Cairo’s balancing act

Tuesday 28 Jun 2022

Tamim’s visit to Cairo turns the page on five years of diplomatic rifts

Cairo s balancing act
Tamim and Al-Sisi

 

This week President Abdel-Fattah Al-Sisi met with Emir of Qatar Tamim bin Hamad Al-Thani in Cairo. Tamim’s two-day visit, which started on Saturday, coincided with the ninth anniversary of 30 June demonstrations that prompted the ouster of president Mohamed Morsi, a close ally of Doha, and with Tamim’s own ascent to power.

Until recently, Doha was viewed as a major political opponent of Cairo and its closest Gulf allies, Riyadh and Abu Dhabi. According to an Egyptian diplomatic source, Tamim’s visit turns a page on this recent history of animosity, media wars and diplomatic tensions between Cairo and Doha, and opens the doors to closer economic cooperation. Up to $15 billion of Qatari investments in Egypt are expected in the next three to five years.

In June 2017 Cairo, Abu Dhabi, Riyadh, and Manama imposed a boycott on Doha which was only reversed during a Gulf Cooperation Council summit which convened, with Egyptian participation, in January 2021.

According to the diplomatic source, while the groundwork for the emir of Qatar’s visit to Cairo had been progressing steadily but slowly since the January 2021 summit in the Saudi city of Al-Ula, it would be wrong to assume that Egypt and Qatar are now aligned in terms of their regional priorities. The rapprochement, he said, has more to do with creating a balance in bilateral/regional relations at a time when Qatar realises any plans to support a wide regional political sphere of Islamist rule is a non-starter, and Egypt is facing an economic crunch and is keen to attract as many foreign investments as possible.

The visit came days after the influential Saudi Crown Prince Mohamed bin Salman met with President Al-Sisi in Cairo. The two leaders discussed Saudi investments in Egypt and coordination between the two countries ahead of the scheduled visit of US President Joe Biden, his first to the region since being inaugurated in January 2021.

According to a Gulf-based diplomatic source, the sequence of meetings illustrates a desire to move beyond recent conflicts on the part of key Arab capitals.

“While Cairo is looking to move beyond the narrow confines of its alliances with Saudi Arabia and the United Arab Emirates those bonds still hold, whatever the dissimilarities in their political views,” said the Gulf-based source. He added that, overall, Egypt is seeking a greater degree of balance in its relations with GCC members, though within the established parameters that its closest allies remain Riyadh and Abu Dhabi.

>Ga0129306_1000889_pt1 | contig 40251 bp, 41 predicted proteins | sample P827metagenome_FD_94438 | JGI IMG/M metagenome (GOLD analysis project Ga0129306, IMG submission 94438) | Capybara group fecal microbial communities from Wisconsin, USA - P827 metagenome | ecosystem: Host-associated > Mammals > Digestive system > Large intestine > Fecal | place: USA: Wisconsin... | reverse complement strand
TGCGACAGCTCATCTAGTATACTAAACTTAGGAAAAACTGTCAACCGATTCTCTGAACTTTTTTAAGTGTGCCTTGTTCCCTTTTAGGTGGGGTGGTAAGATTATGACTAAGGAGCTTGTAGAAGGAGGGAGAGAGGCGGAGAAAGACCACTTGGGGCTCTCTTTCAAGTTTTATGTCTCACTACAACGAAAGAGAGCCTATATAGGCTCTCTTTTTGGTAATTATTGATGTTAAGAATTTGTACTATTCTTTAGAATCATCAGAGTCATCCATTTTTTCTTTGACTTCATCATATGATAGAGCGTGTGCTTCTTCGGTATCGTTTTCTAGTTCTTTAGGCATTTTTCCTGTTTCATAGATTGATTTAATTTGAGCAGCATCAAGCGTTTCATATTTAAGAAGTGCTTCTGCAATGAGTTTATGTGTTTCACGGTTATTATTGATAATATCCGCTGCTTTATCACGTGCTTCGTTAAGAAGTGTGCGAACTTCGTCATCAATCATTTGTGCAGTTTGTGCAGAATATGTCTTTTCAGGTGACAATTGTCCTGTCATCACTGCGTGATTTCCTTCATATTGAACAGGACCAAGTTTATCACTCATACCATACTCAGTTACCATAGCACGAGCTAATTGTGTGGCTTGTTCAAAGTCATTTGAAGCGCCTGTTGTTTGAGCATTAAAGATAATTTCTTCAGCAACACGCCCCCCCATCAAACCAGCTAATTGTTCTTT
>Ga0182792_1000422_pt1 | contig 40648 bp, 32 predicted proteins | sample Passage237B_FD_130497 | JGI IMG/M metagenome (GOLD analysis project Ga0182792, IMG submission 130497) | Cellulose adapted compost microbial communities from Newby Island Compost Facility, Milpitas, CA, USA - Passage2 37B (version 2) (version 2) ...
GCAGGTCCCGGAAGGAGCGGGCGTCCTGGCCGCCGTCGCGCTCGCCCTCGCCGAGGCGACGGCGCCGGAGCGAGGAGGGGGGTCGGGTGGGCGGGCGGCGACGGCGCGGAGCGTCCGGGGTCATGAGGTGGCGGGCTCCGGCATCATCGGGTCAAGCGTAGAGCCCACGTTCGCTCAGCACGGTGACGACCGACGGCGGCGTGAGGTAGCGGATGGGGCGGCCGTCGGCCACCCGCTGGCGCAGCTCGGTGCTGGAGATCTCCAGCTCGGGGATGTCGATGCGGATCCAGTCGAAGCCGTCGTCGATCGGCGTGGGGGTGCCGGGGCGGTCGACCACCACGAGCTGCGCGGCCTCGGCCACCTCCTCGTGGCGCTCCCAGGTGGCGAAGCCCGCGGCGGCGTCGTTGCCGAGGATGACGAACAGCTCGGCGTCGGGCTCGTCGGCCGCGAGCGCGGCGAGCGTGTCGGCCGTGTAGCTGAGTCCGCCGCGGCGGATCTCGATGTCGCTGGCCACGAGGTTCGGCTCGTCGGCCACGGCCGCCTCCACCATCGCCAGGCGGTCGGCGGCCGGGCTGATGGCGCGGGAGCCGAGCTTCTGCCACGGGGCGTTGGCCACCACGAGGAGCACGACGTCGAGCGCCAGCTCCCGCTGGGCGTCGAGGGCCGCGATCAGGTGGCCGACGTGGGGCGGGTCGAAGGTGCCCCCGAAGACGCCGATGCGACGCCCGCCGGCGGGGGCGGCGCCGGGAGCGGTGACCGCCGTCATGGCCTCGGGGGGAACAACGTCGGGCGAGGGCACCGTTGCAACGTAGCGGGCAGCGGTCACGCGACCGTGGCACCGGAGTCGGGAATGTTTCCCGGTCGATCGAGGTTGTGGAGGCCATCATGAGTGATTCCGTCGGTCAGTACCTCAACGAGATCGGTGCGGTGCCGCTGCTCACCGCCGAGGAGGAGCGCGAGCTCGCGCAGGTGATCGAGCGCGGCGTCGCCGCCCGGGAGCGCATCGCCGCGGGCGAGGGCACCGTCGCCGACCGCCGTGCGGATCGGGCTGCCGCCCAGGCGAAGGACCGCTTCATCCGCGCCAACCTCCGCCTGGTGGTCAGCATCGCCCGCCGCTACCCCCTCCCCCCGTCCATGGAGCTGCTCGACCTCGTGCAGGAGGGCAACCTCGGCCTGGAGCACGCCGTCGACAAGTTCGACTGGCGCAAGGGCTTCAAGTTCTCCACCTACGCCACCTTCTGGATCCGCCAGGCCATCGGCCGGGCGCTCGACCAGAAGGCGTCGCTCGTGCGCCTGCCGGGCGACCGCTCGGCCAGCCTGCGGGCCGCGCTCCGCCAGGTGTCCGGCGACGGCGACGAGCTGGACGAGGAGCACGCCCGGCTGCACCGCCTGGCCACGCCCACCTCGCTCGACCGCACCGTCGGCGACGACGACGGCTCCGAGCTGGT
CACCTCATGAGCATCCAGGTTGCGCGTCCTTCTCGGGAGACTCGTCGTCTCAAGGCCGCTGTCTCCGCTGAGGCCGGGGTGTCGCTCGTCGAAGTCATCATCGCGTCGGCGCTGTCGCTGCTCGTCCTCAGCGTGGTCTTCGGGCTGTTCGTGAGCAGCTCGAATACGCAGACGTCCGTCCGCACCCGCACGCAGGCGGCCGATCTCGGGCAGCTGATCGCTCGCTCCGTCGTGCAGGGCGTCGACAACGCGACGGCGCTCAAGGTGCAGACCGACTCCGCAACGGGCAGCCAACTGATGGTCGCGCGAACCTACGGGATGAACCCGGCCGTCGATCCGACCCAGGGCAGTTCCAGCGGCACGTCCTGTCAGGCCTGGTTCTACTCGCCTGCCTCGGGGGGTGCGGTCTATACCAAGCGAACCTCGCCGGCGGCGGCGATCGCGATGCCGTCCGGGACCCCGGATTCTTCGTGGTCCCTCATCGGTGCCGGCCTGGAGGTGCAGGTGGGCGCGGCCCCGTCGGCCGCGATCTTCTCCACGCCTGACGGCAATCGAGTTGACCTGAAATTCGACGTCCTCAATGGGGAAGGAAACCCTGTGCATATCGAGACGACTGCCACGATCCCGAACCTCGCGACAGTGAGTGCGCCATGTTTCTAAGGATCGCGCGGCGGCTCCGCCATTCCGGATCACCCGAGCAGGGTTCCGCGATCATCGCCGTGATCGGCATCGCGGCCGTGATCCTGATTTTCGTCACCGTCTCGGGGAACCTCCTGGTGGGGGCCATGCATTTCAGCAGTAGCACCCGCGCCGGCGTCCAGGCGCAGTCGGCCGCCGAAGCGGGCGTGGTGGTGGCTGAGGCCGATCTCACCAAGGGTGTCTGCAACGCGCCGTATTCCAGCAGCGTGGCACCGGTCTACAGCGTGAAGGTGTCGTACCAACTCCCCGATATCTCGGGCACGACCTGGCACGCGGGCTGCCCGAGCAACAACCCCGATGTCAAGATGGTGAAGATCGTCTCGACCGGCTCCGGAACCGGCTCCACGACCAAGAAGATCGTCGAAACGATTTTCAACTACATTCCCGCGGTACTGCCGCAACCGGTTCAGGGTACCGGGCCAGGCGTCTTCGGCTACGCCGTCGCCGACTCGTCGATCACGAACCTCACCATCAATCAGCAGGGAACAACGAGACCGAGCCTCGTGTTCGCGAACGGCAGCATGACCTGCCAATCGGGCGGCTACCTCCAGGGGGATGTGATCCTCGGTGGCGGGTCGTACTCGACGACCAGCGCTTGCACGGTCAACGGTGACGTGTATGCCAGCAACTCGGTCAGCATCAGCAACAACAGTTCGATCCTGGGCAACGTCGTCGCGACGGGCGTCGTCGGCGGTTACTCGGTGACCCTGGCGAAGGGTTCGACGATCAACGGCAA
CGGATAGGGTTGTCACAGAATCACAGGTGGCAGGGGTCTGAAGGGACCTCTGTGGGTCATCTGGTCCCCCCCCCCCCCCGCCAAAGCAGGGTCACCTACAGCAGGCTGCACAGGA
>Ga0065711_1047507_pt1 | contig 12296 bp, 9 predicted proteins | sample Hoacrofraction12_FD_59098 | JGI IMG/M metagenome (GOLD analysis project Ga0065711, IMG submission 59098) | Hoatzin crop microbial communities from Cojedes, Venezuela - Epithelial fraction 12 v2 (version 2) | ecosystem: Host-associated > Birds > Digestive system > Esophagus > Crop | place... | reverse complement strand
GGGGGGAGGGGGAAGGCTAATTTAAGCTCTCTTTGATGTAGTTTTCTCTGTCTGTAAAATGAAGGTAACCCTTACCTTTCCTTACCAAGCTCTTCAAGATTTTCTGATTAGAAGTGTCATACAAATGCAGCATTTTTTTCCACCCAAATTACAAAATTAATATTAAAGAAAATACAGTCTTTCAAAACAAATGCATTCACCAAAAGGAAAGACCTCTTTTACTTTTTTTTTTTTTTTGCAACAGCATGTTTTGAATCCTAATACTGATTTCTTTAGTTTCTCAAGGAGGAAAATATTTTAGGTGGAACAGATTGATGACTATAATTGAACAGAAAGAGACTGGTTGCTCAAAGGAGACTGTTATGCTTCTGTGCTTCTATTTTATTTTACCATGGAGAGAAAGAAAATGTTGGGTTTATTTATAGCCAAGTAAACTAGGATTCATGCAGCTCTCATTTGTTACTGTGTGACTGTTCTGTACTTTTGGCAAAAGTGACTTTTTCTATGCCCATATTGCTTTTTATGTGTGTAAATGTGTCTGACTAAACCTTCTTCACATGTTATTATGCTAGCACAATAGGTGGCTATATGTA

Meanwhile, on Monday President Al-Sisi arrived in Muscat for talks with Oman’s Sultan Haitham Ben Tarek. The talks, according to the Gulf-based source, focused on upscaling economic cooperation between the two countries.

“It is very significant that the minister chiefly assigned to accompany President Al-Sisi during his two-day visit to Muscat was the Omani minister of finance and not the minister of foreign affairs as would be customary,” he said.

Oman, he explained, “has a traditional policy of pursuing close relations with Egypt and a policy of steering clear from taking sides with or against any country in the region”.

Egyptian and Gulf-based sources note that Al-Sisi’s series of meetings were held against the backdrop of the emergence of a soft alliance between Israel and Arab Gulf states who share worries over Iran’s regional agenda.

According to the Egyptian diplomatic source, Cairo is sending clear indirect messages that while it supports its Gulf allies consolidating their own security it is not “at all keen” to court any animosity with Iran. The diplomatic source declined to say whether President Al-Sisi had passed “reassuring messages” to this effect to Tehran through the rulers of Qatar and Oman, saying simply that “the Iranians clearly know where we stand.”

On Monday, while in Ankara for talks with his Turkish counterpart, Iran’s Minister of Foreign Affairs Hossein Amir Abdollahian said that Tehran and Egypt have “some joint interests in common”.

The flurry of diplomatic activity comes less than three weeks before Biden’s visit which will begin in Israel on 15 July, then take him to Saudi Arabia on 16 July for a meeting with GCC leaders and the leaders of Egypt, Jordan, and Iraq.

A version of this article appears in print in the 30 June, 2022 edition of Al-Ahram Weekly.

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